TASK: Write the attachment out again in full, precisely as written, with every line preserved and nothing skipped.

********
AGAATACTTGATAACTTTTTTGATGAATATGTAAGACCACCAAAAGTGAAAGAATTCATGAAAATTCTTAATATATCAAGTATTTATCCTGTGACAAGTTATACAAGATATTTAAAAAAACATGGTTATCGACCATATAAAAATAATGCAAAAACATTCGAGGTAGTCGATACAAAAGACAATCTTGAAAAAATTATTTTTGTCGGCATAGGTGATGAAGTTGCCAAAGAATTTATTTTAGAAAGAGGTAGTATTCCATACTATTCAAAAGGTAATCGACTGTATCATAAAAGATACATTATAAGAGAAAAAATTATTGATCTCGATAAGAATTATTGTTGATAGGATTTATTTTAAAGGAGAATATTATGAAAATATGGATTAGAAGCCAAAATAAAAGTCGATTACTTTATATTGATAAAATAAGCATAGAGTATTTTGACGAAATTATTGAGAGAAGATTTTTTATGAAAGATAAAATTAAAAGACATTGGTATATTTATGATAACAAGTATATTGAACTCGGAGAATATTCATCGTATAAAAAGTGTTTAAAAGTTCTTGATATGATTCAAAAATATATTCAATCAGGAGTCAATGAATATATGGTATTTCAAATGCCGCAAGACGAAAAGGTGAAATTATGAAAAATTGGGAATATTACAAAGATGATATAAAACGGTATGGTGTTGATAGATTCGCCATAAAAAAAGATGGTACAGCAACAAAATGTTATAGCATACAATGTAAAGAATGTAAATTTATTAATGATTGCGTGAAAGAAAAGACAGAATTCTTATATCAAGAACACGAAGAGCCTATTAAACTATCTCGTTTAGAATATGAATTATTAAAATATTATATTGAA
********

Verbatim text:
AGAATACTTGATAACTTTTTTGATGAATATGTAAGACCACCAAAAGTGAAAGAATTCATGAAAATTCTTAATATATCAAGTATTTATCCTGTGACAAGTTATACAAGATATTTAAAAAAACATGGTTATCGACCATATAAAAATAATGCAAAAACATTCGAGGTAGTCGATACAAAAGACAATCTTGAAAAAATTATTTTTGTCGGCATAGGTGATGAAGTTGCCAAAGAATTTATTTTAGAAAGAGGTAGTATTCCATACTATTCAAAAGGTAATCGACTGTATCATAAAAGATACATTATAAGAGAAAAAATTATTGATCTCGATAAGAATTATTGTTGATAGGATTTATTTTAAAGGAGAATATTATGAAAATATGGATTAGAAGCCAAAATAAAAGTCGATTACTTTATATTGATAAAATAAGCATAGAGTATTTTGACGAAATTATTGAGAGAAGATTTTTTATGAAAGATAAAATTAAAAGACATTGGTATATTTATGATAACAAGTATATTGAACTCGGAGAATATTCATCGTATAAAAAGTGTTTAAAAGTTCTTGATATGATTCAAAAATATATTCAATCAGGAGTCAATGAATATATGGTATTTCAAATGCCGCAAGACGAAAAGGTGAAATTATGAAAAATTGGGAATATTACAAAGATGATATAAAACGGTATGGTGTTGATAGATTCGCCATAAAAAAAGATGGTACAGCAACAAAATGTTATAGCATACAATGTAAAGAATGTAAATTTATTAATGATTGCGTGAAAGAAAAGACAGAATTCTTATATCAAGAACACGAAGAGCCTATTAAACTATCTCGTTTAGAATATGAATTATTAAAATATTATATTGAA